Years of frantic activity in the self-driving car industry has stalled somewhat more recently, but a handful of the most promising companies continue to see their businesses grow, attracting investment in the process. In one of the more recent developments, Oxbotica, an English start-up developing software to power autonomous vehicles, has closed a $140 million Series C round, money it will use to expand services continue for existing customers and drum up new business in this wake.
The size of the round is big by any measure, bull or bear market, but it’s a signal of how AI startups in particular continue to thrive at the moment, and what types of companies want to partner with and support breaking startups as they break new ground in the market field of autonomous driving.
The basic model for Oxbotica — eight years old and based in Oxford, England — is B2B: it sells and customizes its autonomous software, which it calls “Universal Autonomy,” for a range of enterprise clients. Its premise is that its flexible technology can support anything a customer needs: navigation, perception, user interfaces, fleet management, or any other functionality required to operate self-driving vehicles in multiple environments, regardless of the hardware used and when integrated with any other software that its customers use.
This latest funding underscores its traction with this premise and comes from a mix of investors that includes some of these strategic backers and clients. New investors include Japan’s Aioi Nissay Dowa Insurance Co., Ltd and ENEOS Innovation Partners, the corporate VC of mining conglomerate Eneos; Previous backers in this round include BGF, security equipment group Halma, hospitality and leisure investor Hostplus, climate fund Kiko Ventures (IP Group), online shopping company Ocado Group, internet giant Tencent, Venture Science and automotive supplier ZF, some of which also invested in its latest round, a $47 million Series B in January 2021.
This round brings the total raised by Oxbotica to $225 million. The startup doesn’t disclose its valuation, but Paul Newman, the company’s CTO and co-founder, noted that the fact that it was one of the autonomous startups currently growing rapidly and the current appetite for artificial intelligence startups developing applications around their innovations, have contributed to an impressive number.
“You should assume it’s in an area that investors really appreciate,” he said. At a moment when companies, consumers, investors and start-ups themselves are reassessing things like self-driving technology through more pragmatic and less rose-colored lenses, asking questions about piece economics and commercial and technical feasibility, Oxbotica was born, he said, leading the ” Applying autonomy where the world needs it”.
It also led to much shorter discussions with investors, not generally found in other technology sectors. “It didn’t take that long to show that you can solve what’s really needed versus what’s not a problem at all,” added CEO Gavin Jackson. “It was an award that investors quickly understood in the first 30 seconds we spoke to them.”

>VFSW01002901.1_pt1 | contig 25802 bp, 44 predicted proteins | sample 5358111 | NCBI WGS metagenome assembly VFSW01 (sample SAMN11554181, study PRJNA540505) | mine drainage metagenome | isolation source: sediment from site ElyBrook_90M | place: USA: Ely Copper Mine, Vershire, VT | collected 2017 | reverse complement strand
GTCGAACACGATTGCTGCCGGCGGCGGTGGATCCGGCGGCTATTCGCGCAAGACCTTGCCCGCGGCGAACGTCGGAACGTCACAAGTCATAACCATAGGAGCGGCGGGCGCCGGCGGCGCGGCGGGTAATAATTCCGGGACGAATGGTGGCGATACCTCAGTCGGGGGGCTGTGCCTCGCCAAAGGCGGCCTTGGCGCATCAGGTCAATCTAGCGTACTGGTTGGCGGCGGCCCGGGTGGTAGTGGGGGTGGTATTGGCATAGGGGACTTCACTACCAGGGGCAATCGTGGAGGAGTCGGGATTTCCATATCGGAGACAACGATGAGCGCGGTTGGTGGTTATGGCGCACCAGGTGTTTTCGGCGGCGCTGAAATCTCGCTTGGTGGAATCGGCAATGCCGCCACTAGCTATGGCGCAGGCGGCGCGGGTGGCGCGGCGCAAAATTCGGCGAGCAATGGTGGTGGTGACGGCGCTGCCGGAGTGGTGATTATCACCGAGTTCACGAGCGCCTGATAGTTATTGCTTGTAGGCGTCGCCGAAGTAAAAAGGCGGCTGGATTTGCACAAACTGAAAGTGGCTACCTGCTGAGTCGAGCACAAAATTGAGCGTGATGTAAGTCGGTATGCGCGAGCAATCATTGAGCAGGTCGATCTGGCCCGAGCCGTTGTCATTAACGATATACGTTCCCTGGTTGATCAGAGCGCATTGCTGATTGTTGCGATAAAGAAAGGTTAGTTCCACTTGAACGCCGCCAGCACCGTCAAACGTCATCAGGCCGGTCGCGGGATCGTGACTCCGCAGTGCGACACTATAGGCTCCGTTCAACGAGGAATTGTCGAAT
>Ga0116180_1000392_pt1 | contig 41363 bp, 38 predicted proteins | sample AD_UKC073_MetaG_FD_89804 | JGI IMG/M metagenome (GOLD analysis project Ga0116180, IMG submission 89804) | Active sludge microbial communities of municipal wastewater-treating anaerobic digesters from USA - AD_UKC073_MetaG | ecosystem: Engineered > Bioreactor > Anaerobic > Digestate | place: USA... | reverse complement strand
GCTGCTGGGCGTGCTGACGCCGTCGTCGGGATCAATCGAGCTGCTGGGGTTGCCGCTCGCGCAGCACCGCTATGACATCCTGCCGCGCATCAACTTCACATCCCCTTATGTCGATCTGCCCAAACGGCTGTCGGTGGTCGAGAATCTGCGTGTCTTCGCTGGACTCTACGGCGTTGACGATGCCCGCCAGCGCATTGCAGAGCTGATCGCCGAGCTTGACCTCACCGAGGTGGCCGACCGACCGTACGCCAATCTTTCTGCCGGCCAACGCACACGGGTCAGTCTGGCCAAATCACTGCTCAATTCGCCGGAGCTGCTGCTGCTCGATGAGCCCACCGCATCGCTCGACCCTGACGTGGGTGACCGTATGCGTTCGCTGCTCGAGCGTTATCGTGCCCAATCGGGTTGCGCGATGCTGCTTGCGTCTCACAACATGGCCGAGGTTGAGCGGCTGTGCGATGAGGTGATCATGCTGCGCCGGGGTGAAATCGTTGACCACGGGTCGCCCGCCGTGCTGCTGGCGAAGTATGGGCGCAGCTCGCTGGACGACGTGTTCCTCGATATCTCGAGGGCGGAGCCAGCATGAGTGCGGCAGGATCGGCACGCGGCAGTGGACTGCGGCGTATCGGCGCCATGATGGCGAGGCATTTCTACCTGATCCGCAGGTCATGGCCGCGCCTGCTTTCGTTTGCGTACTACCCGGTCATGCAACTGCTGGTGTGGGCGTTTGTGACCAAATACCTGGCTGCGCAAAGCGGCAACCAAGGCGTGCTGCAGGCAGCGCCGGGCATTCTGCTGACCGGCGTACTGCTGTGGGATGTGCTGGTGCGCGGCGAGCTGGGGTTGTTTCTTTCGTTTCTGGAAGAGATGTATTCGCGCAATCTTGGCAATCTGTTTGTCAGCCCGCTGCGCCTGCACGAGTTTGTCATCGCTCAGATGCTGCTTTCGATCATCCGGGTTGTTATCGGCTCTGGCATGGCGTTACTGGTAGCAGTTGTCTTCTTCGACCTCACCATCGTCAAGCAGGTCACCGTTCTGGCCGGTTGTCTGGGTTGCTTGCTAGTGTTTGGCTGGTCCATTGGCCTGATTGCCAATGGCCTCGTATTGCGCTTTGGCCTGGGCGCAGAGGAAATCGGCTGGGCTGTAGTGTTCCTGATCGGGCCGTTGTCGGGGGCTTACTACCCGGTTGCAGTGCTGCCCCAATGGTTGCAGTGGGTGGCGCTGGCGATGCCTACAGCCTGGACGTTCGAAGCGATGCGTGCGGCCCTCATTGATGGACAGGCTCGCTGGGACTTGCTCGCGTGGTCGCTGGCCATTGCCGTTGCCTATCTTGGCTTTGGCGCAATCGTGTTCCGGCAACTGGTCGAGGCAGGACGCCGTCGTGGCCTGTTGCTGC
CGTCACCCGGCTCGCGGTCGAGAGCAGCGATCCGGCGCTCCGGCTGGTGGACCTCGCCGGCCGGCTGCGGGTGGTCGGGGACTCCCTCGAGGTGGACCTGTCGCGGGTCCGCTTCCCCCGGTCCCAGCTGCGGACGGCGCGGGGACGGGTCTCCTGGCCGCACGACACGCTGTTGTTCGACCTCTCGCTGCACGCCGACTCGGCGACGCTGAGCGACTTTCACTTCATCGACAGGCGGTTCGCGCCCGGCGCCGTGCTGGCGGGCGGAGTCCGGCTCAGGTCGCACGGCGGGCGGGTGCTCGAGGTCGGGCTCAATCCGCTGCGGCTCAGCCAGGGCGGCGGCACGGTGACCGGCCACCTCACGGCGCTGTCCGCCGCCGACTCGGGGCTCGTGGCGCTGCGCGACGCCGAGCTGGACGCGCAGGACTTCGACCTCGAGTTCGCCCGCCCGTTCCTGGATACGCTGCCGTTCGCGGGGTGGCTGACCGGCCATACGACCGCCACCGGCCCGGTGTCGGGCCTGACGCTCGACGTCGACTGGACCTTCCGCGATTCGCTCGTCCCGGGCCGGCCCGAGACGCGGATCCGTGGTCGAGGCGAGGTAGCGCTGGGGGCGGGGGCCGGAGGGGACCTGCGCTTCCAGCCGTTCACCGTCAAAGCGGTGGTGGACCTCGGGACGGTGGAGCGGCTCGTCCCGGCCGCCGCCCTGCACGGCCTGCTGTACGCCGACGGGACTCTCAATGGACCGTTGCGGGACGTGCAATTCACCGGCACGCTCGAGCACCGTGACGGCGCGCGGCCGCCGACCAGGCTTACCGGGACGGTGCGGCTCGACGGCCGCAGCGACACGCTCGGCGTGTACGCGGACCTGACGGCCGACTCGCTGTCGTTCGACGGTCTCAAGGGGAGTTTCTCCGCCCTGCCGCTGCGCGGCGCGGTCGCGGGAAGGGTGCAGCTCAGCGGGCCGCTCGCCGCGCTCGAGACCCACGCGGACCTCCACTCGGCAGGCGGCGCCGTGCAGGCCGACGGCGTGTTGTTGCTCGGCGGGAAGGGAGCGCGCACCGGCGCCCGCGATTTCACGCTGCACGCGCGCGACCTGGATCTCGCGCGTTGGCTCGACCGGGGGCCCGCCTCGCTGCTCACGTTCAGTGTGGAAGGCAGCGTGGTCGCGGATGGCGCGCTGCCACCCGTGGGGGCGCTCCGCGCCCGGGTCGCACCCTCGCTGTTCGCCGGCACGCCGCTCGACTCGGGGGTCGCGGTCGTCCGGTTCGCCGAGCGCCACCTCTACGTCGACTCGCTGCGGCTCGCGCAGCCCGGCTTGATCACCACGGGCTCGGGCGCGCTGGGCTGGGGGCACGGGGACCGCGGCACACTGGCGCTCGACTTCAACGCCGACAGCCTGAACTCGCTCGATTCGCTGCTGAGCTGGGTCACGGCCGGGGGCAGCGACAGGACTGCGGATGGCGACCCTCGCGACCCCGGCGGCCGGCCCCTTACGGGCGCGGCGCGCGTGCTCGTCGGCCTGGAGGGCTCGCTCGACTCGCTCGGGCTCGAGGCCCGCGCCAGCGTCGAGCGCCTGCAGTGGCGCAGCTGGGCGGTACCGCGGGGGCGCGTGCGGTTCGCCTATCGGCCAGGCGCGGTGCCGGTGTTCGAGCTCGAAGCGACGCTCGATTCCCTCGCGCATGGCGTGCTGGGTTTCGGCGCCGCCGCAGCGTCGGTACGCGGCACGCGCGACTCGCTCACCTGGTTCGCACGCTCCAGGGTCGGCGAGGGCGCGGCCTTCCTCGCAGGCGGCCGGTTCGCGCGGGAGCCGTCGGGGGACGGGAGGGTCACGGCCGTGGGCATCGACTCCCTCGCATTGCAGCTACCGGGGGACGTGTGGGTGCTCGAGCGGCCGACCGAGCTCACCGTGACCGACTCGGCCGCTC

While some of the more ambitious consumer self-driving vehicle efforts have been shelved or faced some tragic mishaps; It turns out that closed campus-style environments, where it is either more dangerous and/or less efficient to use humans to navigate vehicles, have emerged as some of the most popular use cases for it, and others building autonomous systems.
Aside from the industries of its strategic investors, other use cases where Oxbotica provides services are agriculture, airports, energy and shared passenger transportation.
All this is not to say that things are perfect. Some (and perhaps all) of his actual commercial endeavors appear to be fairly medium-term. One of the big milestones that year was in May 2022 when it conducted Europe’s first zero occupancy trial (note the word trial) on a public road. It also worked on “metaverse-based testing” and forged alliances with insurance companies.
Newman admits what he described in our interview as “sticking points” that still need to be addressed in the very complex world of building autonomous vehicles and systems.
“It’s exciting when we can connect fleet management to our operating system,” he told me. In his favour, as soon as something is solved, it is solved for everyone. A mining company’s need to integrate Oxbotica into its system to dispatch drivers into mines is the same that Ocado will have to connect its delivery vehicles.
The amount it has since proven has convinced customers and supporters that it’s no longer a question of “if” but of when it bears fruit.
“Oxbotica truly differentiates itself from its peers with its ambitious vision to unlock universal autonomy,” said Mitsuru Yamaguchi, senior managing executive officer at Aioi Nissay Dowa Insurance Co., Ltd, in a statement. “We are excited to combine Oxbotica’s best-in-class AI and robotics techniques with our own pioneering expertise in the telematics insurance space. This positions us well to develop innovative insurance products and services that create a safer, greener and more secure society for all.”
“We are pleased to expand our investment in Oxbotica, which has grown into a global leader in autonomous vehicle software,” added Erin Hallock, Managing Partner at bp Ventures. “Our continued support is an excellent example of bp ventures’ continued investment in pioneering technology companies. By leveraging automation and digital technology, we believe the team can improve safety and increase efficiency across a variety of vehicles and support bp’s quest to accelerate the global mobility revolution.”